SOMERVILLE, NJ – The Tourette Syndrome Association of New Jersey (TSANJ) has announced the dates for the continuing series of 2005/2006 Support Group Workshop Sessions for individuals, family, and friends of those impacted by Tourette Syndrome (TS). Run in conjunction with nine affiliated hospitals across the state, the facilitated Support Groups educate participants on a variety of TS-related issues and provide an opportunity to exchange information and problem-solve.
Parents, teachers, and medical professionals are invited to attend. Call TSANJ at 908-575-7350 for details and directions. There is no charge to attend.
Mercer County Family Support Group
RWJ Hamilton Conference Center, 3100 Quakerbridge Road, Mercerville, NJ
Thursday evenings from 7:00 P.M. to 9:00 P.M.
January 19, 2006 Stan Vitello, Ph. D. Prof Special Education and Law “Changes in IDEA”
Stanley J. Vitello, Ph.D (University of Connecticut) and J.D. (Villanova Law School) is a professor of special education and law at Rutgers University, the Graduate School of Education. As a Joseph P. Kennedy, Jr. Public Policy Fellow, he served on the Senate Subcommittee on Disability Policy where he worked on the 1990 IDEA re-authorization. Dr. Vitello writes about special education and disability law and advises school districts and parents on special education law and serves as a mediator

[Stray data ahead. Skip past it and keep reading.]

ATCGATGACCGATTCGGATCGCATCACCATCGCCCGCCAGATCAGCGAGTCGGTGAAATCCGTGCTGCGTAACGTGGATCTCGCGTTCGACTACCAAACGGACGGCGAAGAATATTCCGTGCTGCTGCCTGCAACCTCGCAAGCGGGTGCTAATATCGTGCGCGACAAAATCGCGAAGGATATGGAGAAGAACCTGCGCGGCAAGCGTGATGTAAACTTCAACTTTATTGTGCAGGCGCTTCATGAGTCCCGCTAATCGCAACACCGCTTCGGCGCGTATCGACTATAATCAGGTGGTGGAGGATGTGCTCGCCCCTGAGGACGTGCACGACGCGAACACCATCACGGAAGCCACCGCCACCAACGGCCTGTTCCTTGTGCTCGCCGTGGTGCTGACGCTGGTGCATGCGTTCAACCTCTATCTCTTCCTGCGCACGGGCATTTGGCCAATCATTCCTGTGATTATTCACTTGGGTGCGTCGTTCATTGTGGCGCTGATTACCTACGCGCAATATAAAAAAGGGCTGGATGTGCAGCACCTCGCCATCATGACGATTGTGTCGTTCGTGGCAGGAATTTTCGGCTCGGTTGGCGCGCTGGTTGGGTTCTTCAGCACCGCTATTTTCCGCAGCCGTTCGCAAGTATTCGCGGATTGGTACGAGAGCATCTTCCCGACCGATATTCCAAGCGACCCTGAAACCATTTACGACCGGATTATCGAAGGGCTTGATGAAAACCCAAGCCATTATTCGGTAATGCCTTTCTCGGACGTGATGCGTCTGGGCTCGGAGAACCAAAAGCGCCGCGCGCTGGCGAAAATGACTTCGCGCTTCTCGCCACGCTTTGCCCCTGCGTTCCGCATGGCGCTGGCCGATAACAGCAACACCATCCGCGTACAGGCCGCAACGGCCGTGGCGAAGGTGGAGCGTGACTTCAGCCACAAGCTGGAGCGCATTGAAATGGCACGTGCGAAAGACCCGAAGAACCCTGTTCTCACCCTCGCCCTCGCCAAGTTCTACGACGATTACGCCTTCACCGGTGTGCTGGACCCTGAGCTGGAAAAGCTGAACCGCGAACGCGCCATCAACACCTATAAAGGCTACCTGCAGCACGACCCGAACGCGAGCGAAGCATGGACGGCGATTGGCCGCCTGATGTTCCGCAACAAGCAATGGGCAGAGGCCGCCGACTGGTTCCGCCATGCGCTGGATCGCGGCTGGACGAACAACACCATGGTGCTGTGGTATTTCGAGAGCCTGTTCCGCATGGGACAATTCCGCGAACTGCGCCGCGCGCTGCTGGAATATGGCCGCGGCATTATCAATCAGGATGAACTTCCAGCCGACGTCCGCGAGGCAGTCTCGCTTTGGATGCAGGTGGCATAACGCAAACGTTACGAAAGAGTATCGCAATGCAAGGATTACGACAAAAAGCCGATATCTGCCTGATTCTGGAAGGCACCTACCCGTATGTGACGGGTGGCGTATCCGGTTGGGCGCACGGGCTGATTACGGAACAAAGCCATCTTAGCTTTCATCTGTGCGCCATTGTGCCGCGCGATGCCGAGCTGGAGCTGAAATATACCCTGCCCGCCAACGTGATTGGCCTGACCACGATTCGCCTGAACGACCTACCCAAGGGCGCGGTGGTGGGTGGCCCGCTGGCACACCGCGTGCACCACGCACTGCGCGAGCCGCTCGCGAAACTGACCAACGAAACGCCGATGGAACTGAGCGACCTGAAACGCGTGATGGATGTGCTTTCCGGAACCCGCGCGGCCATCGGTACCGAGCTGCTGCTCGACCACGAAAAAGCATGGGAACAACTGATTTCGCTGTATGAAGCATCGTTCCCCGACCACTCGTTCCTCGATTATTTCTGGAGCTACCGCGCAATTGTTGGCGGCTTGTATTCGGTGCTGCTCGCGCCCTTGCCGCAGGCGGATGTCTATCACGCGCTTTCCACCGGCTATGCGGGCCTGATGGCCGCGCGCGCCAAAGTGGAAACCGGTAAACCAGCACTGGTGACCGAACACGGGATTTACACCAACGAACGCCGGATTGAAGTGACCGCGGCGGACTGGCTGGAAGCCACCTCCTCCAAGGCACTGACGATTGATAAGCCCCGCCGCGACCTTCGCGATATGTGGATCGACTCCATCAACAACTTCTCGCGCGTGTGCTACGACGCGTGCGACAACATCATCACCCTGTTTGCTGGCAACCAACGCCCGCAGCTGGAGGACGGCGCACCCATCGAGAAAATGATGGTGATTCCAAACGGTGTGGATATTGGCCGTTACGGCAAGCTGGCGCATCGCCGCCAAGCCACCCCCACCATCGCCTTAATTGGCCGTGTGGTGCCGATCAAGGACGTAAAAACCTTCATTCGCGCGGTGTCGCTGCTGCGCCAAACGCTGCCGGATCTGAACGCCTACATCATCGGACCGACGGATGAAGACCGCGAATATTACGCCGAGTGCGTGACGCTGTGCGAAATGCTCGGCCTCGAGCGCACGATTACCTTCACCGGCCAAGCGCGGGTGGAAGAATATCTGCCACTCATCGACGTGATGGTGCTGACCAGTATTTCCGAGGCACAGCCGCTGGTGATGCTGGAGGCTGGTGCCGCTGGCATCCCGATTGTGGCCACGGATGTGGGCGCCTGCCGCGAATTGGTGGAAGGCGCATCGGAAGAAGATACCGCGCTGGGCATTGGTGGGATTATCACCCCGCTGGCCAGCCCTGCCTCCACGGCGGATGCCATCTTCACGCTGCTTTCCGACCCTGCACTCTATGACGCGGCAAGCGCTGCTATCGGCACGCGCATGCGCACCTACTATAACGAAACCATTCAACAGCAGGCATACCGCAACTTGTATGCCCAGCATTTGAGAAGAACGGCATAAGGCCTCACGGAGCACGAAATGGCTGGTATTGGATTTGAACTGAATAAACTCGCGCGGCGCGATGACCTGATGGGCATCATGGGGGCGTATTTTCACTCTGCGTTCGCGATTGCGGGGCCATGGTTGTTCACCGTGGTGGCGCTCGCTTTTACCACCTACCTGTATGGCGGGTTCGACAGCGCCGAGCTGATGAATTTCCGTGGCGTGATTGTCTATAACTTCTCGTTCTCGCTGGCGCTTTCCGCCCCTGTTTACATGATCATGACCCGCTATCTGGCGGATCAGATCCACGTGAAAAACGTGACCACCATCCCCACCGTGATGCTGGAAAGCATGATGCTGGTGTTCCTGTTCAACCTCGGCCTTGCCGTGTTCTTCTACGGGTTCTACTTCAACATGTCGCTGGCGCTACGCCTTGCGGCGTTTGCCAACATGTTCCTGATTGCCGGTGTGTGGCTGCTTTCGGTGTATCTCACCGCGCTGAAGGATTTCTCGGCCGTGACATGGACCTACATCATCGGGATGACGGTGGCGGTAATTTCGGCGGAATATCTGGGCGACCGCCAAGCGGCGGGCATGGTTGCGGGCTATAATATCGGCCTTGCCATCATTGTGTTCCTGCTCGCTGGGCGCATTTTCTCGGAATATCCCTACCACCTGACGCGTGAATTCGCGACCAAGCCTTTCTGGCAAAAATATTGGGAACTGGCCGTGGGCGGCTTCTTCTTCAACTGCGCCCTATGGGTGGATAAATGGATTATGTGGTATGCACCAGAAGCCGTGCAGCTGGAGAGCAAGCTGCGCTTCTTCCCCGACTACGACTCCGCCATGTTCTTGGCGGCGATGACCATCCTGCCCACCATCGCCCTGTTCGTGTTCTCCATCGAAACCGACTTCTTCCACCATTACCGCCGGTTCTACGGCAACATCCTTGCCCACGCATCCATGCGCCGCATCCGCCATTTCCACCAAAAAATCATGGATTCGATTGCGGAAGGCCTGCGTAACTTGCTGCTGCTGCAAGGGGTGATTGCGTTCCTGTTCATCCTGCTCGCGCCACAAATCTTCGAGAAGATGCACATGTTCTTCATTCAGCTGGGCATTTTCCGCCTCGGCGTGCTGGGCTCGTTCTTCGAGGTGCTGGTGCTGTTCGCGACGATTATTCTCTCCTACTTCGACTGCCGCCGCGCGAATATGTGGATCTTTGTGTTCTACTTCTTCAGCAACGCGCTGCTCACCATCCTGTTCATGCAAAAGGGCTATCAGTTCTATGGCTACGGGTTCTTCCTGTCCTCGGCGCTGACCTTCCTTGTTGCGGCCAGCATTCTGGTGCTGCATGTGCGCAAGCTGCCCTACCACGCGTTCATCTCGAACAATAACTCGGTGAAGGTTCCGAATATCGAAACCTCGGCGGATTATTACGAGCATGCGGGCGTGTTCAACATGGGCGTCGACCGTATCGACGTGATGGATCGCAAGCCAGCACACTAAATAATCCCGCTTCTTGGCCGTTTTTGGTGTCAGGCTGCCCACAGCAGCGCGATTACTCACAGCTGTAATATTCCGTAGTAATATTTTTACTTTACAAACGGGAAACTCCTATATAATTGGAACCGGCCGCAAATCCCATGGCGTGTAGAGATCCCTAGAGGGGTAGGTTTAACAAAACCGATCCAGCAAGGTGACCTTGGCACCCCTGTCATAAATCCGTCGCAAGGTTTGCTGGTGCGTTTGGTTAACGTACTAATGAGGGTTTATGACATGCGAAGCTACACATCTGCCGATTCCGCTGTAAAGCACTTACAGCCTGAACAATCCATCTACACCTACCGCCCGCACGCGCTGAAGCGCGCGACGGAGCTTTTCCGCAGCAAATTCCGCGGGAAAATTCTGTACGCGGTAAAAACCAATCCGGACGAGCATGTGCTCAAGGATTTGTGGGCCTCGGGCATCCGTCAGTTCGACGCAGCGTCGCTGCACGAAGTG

March 16, 2006 Stephanie Glaser, Educational Advocate “Understanding IEP’s”
May 18, 2006
Cancellation of support group meetings due to weather will be posted to the website at www.tsanj.org. Contact us at 908-575-7350 or www.njtsa.org for driving directions and the latest speaker updates and additions.
Tourette Syndrome (TS) is an inherited neurological disorder that is manifested in involuntary physical and vocal tics. Symptoms generally appear before an individual is 18 years old. TS affects people of all ethnic groups with males affected 3 to 4 times more frequently than females. It is estimated that 200,000 Americans have full blown TS and that as many as 1 in 200 show a partial expression of the disorder. There is no cure for TS.
The mission of TSANJ is to support the needs of families with TS, to advocate for individuals with TS, and to educate the public and professionals on TS. TSANJ has a membership of 2,500 families and medical professionals. The organization relies completely on its membership, corporations, government, and foundations to fund its mission.
Currently TSANJ operates 9 support groups at regional medical centers across New Jersey; conducts awareness training for teachers, school nurses, students and community leaders; manages a TS help line for disseminating information about TS to parents, teachers, doctors, and others; sponsors a state-wide Family Contact Program; and works with Rutgers University at the nation’s only student clinician TS clinic, developing support programs and treatments for families dealing with TS.
TSANJ is collaborating with UMDNJ Medical Schools and Rutgers University to create a New Jersey Center for Tourette Syndrome and Associated Disorders (NJCTS). The NJ Center will offer a much-needed diagnosis and treatment resource for the thousands of New Jersey families with TS. In addition to serving the medical and psychological needs of TS families, the Center will become a resource for TS patients and families willing to participate in controlled research studies into the causes and effective treatments of TS and associated disorders.